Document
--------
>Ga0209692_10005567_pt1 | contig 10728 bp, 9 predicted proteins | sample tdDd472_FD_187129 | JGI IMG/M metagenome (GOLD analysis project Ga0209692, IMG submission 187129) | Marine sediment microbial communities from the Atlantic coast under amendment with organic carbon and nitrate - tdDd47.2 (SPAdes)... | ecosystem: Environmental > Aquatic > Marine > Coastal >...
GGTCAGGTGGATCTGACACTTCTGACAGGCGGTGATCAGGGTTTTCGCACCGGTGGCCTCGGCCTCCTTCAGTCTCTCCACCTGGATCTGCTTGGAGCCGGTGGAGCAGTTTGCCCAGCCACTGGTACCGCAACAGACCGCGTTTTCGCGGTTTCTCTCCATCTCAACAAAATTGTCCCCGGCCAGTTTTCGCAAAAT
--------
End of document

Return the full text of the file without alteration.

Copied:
>Ga0209692_10005567_pt1 | contig 10728 bp, 9 predicted proteins | sample tdDd472_FD_187129 | JGI IMG/M metagenome (GOLD analysis project Ga0209692, IMG submission 187129) | Marine sediment microbial communities from the Atlantic coast under amendment with organic carbon and nitrate - tdDd47.2 (SPAdes)... | ecosystem: Environmental > Aquatic > Marine > Coastal >...
GGTCAGGTGGATCTGACACTTCTGACAGGCGGTGATCAGGGTTTTCGCACCGGTGGCCTCGGCCTCCTTCAGTCTCTCCACCTGGATCTGCTTGGAGCCGGTGGAGCAGTTTGCCCAGCCACTGGTACCGCAACAGACCGCGTTTTCGCGGTTTCTCTCCATCTCAACAAAATTGTCCCCGGCCAGTTTTCGCAAAAT